thx @chrisaldrich for “HuffDuffing” my trial microcast with @jasraj | expect me to put visual meat on bones in my Micro.camp talk Saturday — #tech https://huffduffer.com/chrisaldrich/612297
Micro Camp will feature:
- short talks by community members on a range of topics of interest
- live text chat during presentations
- Q&A breakout conferences afterwards
- Mutual interest meetups scheduled throughout
- Micro.blog 101 live Q&A with Manton and Jean
Read more at Jean's announcement post
After the Webmention session last weekend, I was inspired to revisit a quirk of Micro.blog’s Webmention implementation. Bridgy is an IndieWeb-friendly service commonly used to forward tweet replies via Webmention. If you were using Bridgy to connect your blog to Twitter, Micro.blog had been essent...
I’ve been using “macgenie” as my internet name since I first signed up for Digg (Wikipedia article) in March 2007. A friend asked me to “digg” his news story, and I said I would try to do it quickly, but that I often suffered from decision paralysis when it came to choosing a user name. He...
I resemble this remark!
w4rner, I’m replying to your personal site on micro.blog from my site on WordPress and sending you a webmention. Hopefully you’ll see the reply somewhere within the m.b. interface, but not sure if/how it will display in the timeline. I’m guessing that since I’m not syndicating it directly into the timeline myself that it won’t appear there and may only appear on your page if your settings and set up allow it. (I see the conversation.js on your page, so I’m guessing it will.) I would suspect it should appear in your @mentions tab and you should be able to reply to it from there though.
Let me know what you find…
I still have control of the separate @c account, but don’t plan on posting there actively. Maybe I’ll use it with another site?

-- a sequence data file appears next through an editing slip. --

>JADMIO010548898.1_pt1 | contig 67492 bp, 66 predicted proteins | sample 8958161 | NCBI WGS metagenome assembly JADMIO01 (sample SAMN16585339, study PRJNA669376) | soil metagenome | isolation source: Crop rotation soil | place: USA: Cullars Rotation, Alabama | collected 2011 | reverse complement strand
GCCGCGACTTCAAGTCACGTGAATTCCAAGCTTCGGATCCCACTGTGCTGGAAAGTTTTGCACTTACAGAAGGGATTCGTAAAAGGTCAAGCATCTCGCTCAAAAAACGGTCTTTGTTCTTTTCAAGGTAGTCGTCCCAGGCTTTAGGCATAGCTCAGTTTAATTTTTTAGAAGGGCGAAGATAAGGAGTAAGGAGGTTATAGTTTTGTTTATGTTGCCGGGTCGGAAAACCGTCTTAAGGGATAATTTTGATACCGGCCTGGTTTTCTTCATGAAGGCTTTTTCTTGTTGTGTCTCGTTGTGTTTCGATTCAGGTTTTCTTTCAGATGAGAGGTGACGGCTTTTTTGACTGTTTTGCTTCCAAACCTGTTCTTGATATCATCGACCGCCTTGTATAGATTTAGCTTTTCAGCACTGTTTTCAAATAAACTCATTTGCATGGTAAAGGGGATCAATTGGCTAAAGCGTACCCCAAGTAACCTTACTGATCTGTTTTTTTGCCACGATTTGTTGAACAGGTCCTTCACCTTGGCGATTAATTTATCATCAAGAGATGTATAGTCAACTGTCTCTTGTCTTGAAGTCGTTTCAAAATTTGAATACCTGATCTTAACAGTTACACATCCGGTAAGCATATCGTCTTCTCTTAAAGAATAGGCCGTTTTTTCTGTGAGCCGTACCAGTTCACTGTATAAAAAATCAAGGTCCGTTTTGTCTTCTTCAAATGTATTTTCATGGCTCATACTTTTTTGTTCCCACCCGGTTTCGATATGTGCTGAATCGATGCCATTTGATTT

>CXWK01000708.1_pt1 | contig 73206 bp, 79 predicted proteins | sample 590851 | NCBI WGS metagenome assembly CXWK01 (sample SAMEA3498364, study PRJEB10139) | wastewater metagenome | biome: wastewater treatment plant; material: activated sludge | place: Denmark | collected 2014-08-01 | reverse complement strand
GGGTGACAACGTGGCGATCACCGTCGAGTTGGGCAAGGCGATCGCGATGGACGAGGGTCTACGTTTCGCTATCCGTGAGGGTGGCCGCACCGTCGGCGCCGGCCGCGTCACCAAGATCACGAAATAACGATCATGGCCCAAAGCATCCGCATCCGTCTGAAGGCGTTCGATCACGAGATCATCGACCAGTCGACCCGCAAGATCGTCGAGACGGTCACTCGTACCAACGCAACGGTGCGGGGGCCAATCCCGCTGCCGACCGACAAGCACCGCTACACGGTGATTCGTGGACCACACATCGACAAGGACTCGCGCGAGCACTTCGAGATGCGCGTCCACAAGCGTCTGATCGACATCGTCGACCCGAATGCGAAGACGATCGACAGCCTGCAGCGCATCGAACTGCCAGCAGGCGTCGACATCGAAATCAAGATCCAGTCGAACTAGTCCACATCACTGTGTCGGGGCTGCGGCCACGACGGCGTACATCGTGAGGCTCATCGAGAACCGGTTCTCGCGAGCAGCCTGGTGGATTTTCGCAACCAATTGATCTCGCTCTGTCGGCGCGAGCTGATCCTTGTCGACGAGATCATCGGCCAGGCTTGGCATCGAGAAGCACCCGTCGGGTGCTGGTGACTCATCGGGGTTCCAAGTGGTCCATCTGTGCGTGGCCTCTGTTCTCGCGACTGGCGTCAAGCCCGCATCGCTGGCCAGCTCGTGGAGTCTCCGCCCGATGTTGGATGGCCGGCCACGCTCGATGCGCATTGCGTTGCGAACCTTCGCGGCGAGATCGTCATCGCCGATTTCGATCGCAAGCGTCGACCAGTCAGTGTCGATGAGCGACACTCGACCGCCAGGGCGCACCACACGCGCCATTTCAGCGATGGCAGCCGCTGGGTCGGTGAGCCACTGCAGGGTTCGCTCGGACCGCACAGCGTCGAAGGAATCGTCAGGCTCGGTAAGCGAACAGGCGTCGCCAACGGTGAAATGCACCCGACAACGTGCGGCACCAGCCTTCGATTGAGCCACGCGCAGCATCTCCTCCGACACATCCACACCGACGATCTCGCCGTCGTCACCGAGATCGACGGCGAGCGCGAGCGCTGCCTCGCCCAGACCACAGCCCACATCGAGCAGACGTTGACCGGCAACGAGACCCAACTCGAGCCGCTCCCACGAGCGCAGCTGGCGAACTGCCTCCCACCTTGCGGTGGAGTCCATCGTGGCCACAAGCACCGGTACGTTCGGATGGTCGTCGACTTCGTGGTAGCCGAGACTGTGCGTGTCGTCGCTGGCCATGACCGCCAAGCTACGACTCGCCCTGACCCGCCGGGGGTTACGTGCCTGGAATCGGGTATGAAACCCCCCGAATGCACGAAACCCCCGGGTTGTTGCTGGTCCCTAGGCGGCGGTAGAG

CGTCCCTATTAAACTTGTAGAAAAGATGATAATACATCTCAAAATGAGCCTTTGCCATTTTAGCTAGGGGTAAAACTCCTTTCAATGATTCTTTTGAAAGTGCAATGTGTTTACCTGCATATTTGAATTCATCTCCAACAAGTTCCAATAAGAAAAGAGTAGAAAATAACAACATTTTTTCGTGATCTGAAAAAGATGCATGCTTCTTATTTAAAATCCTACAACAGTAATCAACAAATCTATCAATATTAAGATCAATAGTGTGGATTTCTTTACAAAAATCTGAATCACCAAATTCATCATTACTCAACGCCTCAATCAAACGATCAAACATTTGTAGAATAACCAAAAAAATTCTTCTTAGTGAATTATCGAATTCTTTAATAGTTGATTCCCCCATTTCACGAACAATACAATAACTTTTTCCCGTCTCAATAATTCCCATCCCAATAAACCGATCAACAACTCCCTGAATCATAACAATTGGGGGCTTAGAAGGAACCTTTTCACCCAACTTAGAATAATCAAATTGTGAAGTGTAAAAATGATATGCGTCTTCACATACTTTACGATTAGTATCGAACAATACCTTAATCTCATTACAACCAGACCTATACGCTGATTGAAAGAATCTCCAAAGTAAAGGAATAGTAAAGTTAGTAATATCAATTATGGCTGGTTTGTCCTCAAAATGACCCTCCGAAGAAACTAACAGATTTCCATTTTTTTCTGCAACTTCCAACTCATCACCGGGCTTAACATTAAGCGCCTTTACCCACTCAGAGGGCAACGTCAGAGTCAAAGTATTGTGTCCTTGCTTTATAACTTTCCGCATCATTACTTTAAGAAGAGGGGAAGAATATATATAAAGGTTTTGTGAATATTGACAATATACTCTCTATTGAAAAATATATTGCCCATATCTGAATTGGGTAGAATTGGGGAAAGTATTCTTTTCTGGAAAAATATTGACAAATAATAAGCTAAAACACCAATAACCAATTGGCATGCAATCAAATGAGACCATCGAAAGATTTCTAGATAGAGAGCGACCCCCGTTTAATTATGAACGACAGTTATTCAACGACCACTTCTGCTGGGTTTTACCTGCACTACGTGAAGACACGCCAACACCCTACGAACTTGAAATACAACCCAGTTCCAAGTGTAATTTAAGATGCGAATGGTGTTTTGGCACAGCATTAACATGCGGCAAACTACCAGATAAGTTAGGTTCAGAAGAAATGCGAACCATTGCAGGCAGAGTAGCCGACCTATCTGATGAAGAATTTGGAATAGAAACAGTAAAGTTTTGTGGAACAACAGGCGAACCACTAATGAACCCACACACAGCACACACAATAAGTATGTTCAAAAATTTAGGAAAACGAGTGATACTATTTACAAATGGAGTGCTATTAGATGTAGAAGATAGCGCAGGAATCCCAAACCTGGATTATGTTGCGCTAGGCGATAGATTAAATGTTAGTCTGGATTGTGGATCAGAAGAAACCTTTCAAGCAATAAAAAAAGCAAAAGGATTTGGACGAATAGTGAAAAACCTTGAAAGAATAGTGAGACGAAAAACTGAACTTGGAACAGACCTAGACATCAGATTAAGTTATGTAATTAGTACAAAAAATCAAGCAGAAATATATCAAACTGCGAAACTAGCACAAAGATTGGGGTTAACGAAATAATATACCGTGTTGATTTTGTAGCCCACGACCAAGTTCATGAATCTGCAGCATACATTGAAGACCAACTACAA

This reads like Felix thinks the discover feed is the entire point of the platform and not simply a tangential discovery mechanism for new users. It feels like they didn’t realize they could subscribe to anyone they wanted and that feed is the one that most people find more valuable and use regularly.
It also reads like they weren’t getting any interaction at all in terms of replies/comments. Not sure if they had a paid account (and were just using micro.blog) or if they’re using their own site and just don’t have webmentions which means they have to manually go to find interactions.
On the other hand, micro.blog is doing a tremendous amount compared to simple silos like Twitter, Facebook, and Mastodon, so I’m not surprised that some people can misconstrue what is going on or even why. A lot of how you use it depends on what resources you have when you come to it. If anything though, micro.blog is the last thing out there that’s a walled garden in the social space.
It’s been over two years since we launched the ritual of Micro Monday. The idea was to help each other find new bloggers to follow. A lot of new folks have joined the platform recently, and I’d love it if we could help welcome them with recommendations. If you use the phrase “Micro Monday” i...
“What do I miss” is the wrong question, because the feeling isn’t an absence, but a presence.
If running your own website is like operating a nuclear reactor, then, yes: let’s give up on that. But what if it’s more like cooking dinner at home? That’s an activity that many people find challenging and/or intimidating, one with all sorts of social and economic ~encumbrances~, but even so, who would argue that it’s inappropriate to hope more people might learn to cook for themselves?
Maybe, after everything, we’ve actually ended up in a healthy place. Maybe the great gluey Katamari ball of technology has served us well. In 2020, you can, using nothing but the free app provided by Instagram, publish something very close to a multimedia magazine. Or, sitting at your laptop, you can produce a lightning-fast website all by yourself, every line of code calibrated just so, and host its files at a domain of your choosing. Or! You can do something in between, using a service like WordPress or Squarespace. This is not a bad range of options! ❧
There’s something between the lines here that feels like it’s closer to what the idea of IndieWeb Generations should really become. Perhaps it’s the case that when even a small handful of larger competitors like micro.blog exist it will force the larger corporate silos to come into line (they’ll lose out on market share and need to offer better service) and be more IndieWeb-like over time?
Annotated on March 21, 2020 at 11:34PM
Whether their scenario is a historical reenactment (albeit with higher-res images) or a seductive counterfactual, I don’t know. Whether it “matters,” I don’t know. I do know that I am enjoying my fraidy-follows, their slow pulse—people really are blogging, doing the dang thing—and the feeling of an old instinct waking up. ❧
Annotated on March 21, 2020 at 11:36PM